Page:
Will the Conservatives’ decision to rewrite the parliamentary rulebook to protect Owen Paterson and to rewrite how complaints against MPs are assessed have electoral consequences?
It’s a question with a short answer: who cares?
No, really: who cares? Looking across elections throughout the world, we know that the democratic sanction on corruption, conflicts of interest and cronyism tends to be pretty small. Only a relatively small number of voters tend to place a high premium on it, and under an electoral system such as the UK’s – where the power of any one group of voters is determined not so much by their number but their location – frankly the constituency of voters who you might describe as the “anti-corrupt” (that is to say, people who care so much about corruption that they will vote to punish it even if they are aligned with the government of the day on taxation, education, health, crime, climate change and the other big vote-moving issues) is so small as to be derisory.
This is one of the best arguments for proportional representation: while it doesn’t increase the number of voters who are willing to prioritise corruption-free government over anything else, it does ensure at least some degree of parliamentary representation for the anti-corrupt. But even that system has its limits. We see at the moment in Austria that the mere presence of legislators whose main concern is to retain the support of “anti-corrupt” voters isn’t in itself a sufficient guard to a corrupt government – it can force a fresh election, but it can’t create an alternative governing majority out of thin air. One reason for the prolonged period of political deadlock in Israel is that the “anti-corrupt” were able to block and paralyse a government led by Benjamin Netanyahu, but they weren’t able to form an alternative government without first going through four inconclusive elections.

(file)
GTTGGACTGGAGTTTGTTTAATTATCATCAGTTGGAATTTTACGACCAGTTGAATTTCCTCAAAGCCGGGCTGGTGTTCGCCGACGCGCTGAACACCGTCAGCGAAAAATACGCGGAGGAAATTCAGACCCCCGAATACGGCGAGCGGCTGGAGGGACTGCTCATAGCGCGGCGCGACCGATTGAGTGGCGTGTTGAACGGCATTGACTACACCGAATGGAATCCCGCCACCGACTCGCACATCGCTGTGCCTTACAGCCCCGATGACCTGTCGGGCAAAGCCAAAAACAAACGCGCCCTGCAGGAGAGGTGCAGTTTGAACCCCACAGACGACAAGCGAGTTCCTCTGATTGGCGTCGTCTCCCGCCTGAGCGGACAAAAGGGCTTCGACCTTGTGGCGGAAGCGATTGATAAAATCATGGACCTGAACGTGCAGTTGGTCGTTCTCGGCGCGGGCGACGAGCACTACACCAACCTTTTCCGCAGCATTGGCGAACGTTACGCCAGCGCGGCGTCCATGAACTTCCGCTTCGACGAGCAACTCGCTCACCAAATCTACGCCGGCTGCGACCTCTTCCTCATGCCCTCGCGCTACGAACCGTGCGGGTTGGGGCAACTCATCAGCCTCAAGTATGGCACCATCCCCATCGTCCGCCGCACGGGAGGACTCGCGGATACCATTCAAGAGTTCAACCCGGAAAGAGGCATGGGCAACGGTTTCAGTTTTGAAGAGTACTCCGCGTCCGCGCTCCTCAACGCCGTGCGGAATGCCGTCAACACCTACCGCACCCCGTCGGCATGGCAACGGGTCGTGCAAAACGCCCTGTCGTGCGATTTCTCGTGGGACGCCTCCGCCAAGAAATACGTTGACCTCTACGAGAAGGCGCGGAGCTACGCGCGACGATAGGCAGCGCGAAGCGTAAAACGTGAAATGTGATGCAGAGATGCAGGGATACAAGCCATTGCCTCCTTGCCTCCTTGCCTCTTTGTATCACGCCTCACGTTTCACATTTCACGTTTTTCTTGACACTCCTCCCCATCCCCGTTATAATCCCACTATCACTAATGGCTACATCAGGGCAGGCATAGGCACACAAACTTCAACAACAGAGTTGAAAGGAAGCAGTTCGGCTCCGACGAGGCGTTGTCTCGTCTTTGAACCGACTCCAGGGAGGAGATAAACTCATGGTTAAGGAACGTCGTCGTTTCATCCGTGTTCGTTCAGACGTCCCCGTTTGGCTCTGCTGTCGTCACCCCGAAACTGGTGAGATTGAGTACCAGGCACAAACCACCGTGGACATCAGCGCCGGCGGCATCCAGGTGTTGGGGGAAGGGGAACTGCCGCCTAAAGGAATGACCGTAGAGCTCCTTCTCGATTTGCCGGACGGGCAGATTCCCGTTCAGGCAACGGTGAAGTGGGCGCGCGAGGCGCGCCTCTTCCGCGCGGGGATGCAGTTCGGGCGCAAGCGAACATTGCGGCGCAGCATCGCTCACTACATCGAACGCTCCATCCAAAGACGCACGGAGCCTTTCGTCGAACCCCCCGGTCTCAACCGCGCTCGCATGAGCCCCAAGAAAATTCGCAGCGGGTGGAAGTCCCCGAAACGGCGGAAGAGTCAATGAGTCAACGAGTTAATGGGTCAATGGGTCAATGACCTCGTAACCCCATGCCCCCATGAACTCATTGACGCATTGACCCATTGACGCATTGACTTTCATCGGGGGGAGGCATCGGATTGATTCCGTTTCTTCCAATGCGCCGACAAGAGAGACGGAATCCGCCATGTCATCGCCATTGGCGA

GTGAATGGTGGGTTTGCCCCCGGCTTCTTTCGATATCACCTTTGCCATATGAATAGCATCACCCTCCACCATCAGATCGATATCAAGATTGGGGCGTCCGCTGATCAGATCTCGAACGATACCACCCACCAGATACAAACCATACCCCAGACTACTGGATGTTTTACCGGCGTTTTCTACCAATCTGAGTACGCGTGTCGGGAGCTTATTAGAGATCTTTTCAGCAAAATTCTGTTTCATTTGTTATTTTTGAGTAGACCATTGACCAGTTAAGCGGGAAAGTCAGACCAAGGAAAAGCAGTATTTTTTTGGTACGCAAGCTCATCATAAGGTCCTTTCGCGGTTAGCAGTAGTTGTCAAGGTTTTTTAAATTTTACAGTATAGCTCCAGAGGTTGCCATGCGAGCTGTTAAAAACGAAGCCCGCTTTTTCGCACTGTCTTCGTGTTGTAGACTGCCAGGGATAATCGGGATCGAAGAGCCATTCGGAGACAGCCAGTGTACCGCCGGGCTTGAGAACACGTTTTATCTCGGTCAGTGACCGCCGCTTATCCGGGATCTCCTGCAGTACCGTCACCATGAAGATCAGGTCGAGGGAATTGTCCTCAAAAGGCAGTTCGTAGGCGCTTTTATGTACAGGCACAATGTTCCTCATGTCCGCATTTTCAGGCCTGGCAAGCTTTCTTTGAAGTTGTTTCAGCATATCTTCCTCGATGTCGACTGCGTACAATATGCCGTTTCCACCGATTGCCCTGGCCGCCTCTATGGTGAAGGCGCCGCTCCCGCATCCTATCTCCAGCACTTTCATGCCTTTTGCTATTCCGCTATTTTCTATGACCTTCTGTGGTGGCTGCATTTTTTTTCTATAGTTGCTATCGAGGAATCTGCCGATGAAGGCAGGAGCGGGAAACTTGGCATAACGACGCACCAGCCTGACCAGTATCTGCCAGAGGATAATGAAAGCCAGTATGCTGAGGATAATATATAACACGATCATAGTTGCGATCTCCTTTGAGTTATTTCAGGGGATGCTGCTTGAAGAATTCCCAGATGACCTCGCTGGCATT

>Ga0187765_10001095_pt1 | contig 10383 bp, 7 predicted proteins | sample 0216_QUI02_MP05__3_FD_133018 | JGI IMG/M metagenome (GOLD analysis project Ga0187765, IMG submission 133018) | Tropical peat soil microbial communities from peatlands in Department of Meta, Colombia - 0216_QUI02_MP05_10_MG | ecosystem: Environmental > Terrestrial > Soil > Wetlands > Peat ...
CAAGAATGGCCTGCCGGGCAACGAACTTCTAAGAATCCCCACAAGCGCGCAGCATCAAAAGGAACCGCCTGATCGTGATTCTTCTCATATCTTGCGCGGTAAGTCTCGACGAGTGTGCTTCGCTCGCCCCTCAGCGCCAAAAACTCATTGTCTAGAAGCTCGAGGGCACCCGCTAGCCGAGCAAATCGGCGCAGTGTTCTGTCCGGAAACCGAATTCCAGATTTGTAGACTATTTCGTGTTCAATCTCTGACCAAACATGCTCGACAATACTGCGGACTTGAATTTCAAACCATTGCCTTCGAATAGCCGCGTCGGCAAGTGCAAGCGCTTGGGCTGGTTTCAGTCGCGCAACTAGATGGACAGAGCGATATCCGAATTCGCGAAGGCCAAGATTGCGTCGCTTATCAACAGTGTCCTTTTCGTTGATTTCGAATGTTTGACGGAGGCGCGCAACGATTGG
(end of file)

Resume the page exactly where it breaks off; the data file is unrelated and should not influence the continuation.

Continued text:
This is part of why it isn’t good strategic sense for Labour to harp on too much about corruption and cronyism. The vote-moving issues they should be talking about are, in no particular order: jobs, crime and climate change. As I’ve written before, corruption and sleaze are bad dividing lines for the Labour Party because there is no great constituency of public opinion that wants Boris Johnson to say “why, yes, I am sleazy and corrupt”, and part of the art of a good dividing line is finding something that voters care about that your opponent cannot, for one reason or another, outflank you.
Not every political issue needs to be boiled down to whether or not it helps Labour pick up a few more seats in the Red Wall, or if Tory MPs should be worried about losing votes in marginal constituencies. But it is worth remembering that the importance of a particular issue isn’t necessarily reflected in the impact it can have on elections. Hardly anyone in 2005 cared about the debt-to-asset ratio of the world’s biggest banks, and it was not a vote-moving issue in the 2005 general election, but that issue has fundamentally changed and shaped the lives of almost everyone alive in the UK today, and in much of the world. Given that the next election won’t take place until, at the absolute outside, autumn 2023, it is entirely possible that by the time voters next head to the polls, even the people covering this story will have forgotten it.
Now, it’s certainly possible that the Conservative government rewriting the parliamentary complaints process to effectively allow only Tory MPs – who will have a majority on the new body, a fact further underlined by the decision of both Labour and the SNP to boycott it, given that they will have no meaningful say on what it does – becomes a running sore in the life of the government. I don’t think it’s likely but I accept that it’s possible.
But the reason why the governing party marking its own homework is bad is that corrupt processes tend to lead to poor outcomes. Protecting ministers who break the ministerial code eventually leads to poor quality ministers making bad decisions that cause real harm to large numbers of people – and for those people who view each and every issue solely through the lens of whether the guy who gives the victory speech after the next election is wearing a red tie or a blue one, sometimes that real harm has an electorally significant impact.
We should worry that this move gives a huge and significant amount of control over how MPs are sanctioned to the governing party: and that this will have a chilling effect on whether or not MPs rebel or not. Whether or not it moves votes is, ultimately, a side issue.